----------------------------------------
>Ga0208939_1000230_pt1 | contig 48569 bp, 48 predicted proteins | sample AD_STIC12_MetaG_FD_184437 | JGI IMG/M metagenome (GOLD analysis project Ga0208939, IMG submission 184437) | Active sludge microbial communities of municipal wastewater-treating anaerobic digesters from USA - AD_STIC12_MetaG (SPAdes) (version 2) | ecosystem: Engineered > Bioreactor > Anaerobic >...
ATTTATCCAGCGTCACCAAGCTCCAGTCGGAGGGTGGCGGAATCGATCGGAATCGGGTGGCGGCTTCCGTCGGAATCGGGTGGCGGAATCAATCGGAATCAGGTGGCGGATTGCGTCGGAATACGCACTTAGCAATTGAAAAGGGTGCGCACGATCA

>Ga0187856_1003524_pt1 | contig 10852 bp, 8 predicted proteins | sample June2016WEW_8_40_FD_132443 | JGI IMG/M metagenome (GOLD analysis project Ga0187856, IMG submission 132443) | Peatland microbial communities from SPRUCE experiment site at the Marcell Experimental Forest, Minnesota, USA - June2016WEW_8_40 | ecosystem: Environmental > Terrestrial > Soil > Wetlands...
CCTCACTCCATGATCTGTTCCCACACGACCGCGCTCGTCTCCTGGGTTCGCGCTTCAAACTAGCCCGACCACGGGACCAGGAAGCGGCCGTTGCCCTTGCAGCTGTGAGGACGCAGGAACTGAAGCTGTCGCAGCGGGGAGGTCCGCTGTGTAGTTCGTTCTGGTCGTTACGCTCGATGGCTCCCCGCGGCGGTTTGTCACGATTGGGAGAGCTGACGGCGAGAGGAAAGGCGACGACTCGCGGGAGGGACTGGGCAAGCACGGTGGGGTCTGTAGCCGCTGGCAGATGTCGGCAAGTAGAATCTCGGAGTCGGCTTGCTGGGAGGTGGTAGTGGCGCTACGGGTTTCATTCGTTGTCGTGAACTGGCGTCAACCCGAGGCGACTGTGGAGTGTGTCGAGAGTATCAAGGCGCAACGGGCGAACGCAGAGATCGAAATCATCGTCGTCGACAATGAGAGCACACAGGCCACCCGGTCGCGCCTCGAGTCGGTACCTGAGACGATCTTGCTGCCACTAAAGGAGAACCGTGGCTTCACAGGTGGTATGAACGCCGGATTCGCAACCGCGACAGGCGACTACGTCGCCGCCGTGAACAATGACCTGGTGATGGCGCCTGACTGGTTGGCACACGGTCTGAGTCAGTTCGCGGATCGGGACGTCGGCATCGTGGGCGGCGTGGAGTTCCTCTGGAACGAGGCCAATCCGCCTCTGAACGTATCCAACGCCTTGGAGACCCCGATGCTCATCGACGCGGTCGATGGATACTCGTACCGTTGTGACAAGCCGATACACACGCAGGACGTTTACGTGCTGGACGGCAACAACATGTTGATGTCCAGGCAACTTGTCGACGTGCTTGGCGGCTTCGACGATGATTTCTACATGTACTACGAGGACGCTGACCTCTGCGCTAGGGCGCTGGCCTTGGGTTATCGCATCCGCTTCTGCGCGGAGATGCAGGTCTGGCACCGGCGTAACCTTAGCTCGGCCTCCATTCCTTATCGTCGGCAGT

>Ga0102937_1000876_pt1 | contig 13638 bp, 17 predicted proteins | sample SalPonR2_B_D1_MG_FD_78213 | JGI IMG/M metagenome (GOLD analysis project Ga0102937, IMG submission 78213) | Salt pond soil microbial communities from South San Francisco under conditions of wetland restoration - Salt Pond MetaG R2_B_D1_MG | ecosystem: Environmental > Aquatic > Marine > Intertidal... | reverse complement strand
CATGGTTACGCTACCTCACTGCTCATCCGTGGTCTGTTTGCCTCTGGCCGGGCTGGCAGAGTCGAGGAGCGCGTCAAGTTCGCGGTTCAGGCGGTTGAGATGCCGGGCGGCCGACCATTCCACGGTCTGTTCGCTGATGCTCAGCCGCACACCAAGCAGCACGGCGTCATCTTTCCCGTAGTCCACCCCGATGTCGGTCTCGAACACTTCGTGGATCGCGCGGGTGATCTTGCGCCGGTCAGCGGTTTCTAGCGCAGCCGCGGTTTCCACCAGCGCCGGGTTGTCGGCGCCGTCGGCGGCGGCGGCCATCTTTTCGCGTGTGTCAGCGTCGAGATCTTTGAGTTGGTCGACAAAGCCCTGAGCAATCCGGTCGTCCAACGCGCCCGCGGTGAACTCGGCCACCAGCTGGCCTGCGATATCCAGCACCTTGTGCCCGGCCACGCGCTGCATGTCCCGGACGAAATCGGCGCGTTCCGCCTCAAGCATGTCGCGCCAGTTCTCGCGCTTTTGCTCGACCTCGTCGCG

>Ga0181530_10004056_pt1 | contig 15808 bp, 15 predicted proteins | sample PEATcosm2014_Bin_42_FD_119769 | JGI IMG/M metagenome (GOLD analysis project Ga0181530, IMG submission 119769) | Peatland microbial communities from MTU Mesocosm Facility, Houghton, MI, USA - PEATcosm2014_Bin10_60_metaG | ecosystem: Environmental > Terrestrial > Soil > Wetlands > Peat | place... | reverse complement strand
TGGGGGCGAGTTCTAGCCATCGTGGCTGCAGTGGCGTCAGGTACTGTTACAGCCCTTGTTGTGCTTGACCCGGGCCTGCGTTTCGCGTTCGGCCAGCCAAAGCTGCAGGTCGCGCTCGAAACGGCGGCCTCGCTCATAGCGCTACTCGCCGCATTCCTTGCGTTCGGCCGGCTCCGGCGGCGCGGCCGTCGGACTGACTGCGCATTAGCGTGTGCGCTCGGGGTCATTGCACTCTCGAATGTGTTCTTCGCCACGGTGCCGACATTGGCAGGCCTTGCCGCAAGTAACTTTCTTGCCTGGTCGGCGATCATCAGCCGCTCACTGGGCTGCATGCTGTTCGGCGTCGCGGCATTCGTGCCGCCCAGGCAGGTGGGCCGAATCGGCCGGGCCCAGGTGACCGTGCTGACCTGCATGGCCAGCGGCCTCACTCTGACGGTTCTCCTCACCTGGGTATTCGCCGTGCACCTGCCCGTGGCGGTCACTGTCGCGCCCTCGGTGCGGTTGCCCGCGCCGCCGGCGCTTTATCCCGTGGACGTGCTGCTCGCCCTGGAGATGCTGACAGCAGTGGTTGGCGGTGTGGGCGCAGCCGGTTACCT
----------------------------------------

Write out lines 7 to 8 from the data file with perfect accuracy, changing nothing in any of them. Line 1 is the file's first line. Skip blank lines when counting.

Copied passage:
>Ga0181530_10004056_pt1 | contig 15808 bp, 15 predicted proteins | sample PEATcosm2014_Bin_42_FD_119769 | JGI IMG/M metagenome (GOLD analysis project Ga0181530, IMG submission 119769) | Peatland microbial communities from MTU Mesocosm Facility, Houghton, MI, USA - PEATcosm2014_Bin10_60_metaG | ecosystem: Environmental > Terrestrial > Soil > Wetlands > Peat | place... | reverse complement strand
TGGGGGCGAGTTCTAGCCATCGTGGCTGCAGTGGCGTCAGGTACTGTTACAGCCCTTGTTGTGCTTGACCCGGGCCTGCGTTTCGCGTTCGGCCAGCCAAAGCTGCAGGTCGCGCTCGAAACGGCGGCCTCGCTCATAGCGCTACTCGCCGCATTCCTTGCGTTCGGCCGGCTCCGGCGGCGCGGCCGTCGGACTGACTGCGCATTAGCGTGTGCGCTCGGGGTCATTGCACTCTCGAATGTGTTCTTCGCCACGGTGCCGACATTGGCAGGCCTTGCCGCAAGTAACTTTCTTGCCTGGTCGGCGATCATCAGCCGCTCACTGGGCTGCATGCTGTTCGGCGTCGCGGCATTCGTGCCGCCCAGGCAGGTGGGCCGAATCGGCCGGGCCCAGGTGACCGTGCTGACCTGCATGGCCAGCGGCCTCACTCTGACGGTTCTCCTCACCTGGGTATTCGCCGTGCACCTGCCCGTGGCGGTCACTGTCGCGCCCTCGGTGCGGTTGCCCGCGCCGCCGGCGCTTTATCCCGTGGACGTGCTGCTCGCCCTGGAGATGCTGACAGCAGTGGTTGGCGGTGTGGGCGCAGCCGGTTACCT